In 1997, McLachlan co-wrote and provided guest vocals on the Delerium song “Silence” for their album Karma. This song achieved a massive amount of US top 40 airplay when released as a single in late 2000 and also featured on the soundtrack for the movie Brokedown Palace. In 2001, McLachlan provided background vocals, guitar, and piano on the closing track “Love Is” from Stevie Nicks‘ eighth solo album, Trouble in Shangri-La, in addition to drawing the dragon used for the “S” in Stevie’s name on the album cover. In May 2002, her duet with Bryan Adams was released on the Spirit: Stallion of the Cimarron soundtrack. She sang harmonies and played the piano on the song “Don’t Let Go” while Sood did the drum work.
In 1998, in addition to performing her own set, she performed a cover of Cat Stevens‘ “Sad Lisa” with rock band Phish at the annual Bridge School Benefit concert in California, hosted by Neil Young. During 1999, she released a live album, Mirrorball. The album’s singles included a new live version of her earlier song, “I Will Remember You”, a studio recording of which had previously been released on The Brothers McMullen soundtrack as well as Rarities, B-Sides and Other Stuff. The song was released as a single twice, once in 1995 where it peaked #65 on the US billboard hot 100 and #10 in Canada, and again in 1999 at #14 on the US billboard hot 100 and #10 in Canada. The 1999 version garnered McLachlan her third Grammy Awards for Best Female Pop Vocal Performance (for “I Will Remember You“) in 2000.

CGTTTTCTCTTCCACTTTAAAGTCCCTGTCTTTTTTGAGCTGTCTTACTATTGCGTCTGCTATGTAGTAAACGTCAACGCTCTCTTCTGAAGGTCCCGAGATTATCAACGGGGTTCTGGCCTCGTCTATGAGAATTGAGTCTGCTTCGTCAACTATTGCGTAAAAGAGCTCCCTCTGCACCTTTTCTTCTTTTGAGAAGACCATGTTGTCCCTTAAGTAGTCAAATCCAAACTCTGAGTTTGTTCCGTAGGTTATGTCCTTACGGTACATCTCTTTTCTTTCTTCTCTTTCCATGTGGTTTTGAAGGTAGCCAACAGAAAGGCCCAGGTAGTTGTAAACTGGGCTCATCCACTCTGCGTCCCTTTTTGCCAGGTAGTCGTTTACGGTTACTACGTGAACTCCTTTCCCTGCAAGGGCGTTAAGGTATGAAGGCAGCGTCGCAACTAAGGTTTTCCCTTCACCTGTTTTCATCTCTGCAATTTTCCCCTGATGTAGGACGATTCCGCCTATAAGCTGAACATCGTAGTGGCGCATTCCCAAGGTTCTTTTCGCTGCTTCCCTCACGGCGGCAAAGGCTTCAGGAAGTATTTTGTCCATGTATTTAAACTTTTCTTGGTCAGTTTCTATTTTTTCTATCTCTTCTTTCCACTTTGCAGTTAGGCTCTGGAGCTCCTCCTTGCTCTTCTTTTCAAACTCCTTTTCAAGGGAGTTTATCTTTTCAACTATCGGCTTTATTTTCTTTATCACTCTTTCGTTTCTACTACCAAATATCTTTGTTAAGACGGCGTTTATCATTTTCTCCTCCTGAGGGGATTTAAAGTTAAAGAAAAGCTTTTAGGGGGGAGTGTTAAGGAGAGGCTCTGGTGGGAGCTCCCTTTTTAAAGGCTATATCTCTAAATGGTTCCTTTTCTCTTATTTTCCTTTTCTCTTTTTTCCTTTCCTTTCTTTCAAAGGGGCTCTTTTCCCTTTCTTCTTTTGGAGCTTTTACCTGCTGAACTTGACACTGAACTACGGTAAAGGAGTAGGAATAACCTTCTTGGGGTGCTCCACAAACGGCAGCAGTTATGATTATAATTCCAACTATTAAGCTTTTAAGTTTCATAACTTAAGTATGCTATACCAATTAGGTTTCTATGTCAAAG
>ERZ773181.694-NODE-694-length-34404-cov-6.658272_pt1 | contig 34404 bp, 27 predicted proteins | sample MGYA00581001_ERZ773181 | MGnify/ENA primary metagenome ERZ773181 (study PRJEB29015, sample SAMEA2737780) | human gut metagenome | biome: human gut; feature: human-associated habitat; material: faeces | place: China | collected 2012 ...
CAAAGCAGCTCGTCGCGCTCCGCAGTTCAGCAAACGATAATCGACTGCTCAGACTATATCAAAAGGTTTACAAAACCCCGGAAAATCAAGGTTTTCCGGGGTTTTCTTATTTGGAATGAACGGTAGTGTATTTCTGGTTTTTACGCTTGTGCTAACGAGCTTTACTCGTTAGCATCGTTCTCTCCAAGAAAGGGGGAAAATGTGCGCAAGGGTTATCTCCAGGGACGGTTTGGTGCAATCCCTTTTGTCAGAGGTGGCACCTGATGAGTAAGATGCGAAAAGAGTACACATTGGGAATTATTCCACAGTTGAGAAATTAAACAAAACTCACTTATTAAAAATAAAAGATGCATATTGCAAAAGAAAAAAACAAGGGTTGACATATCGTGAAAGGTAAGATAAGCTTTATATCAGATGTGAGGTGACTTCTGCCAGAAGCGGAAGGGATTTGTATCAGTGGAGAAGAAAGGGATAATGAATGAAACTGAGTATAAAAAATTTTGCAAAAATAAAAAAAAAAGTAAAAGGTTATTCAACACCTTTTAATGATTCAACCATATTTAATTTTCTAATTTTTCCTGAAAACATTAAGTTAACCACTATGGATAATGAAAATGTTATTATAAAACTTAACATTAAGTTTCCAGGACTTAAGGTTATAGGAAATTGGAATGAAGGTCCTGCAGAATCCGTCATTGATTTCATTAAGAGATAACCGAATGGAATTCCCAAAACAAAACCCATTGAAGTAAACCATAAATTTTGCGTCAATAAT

In 1999, McLachlan (as the singing voice of “Jessie“) recorded the Randy Newman song “When She Loved Me” on the Toy Story 2 soundtrack. This song was nominated for the Academy Award for Best Song in 2000, and McLachlan performed it at the awards ceremony, but the award went to “You’ll Be in My Heart” from Tarzan, written and recorded by Phil Collins.
McLachlan also participated in several concerts during her break, such as Sheryl Crow‘s Live from Central Park in 1999, the Arista Records twenty-fifth anniversary celebration in 2000, as well as the 2002 British Columbia Cancer Foundation Benefit Concert in memory of cancer victim Michele Bourbonnais. She participated along with four other Canadian artists: Bryan Adams, Jann Arden, Barenaked Ladies, and Chantal Kreviazuk.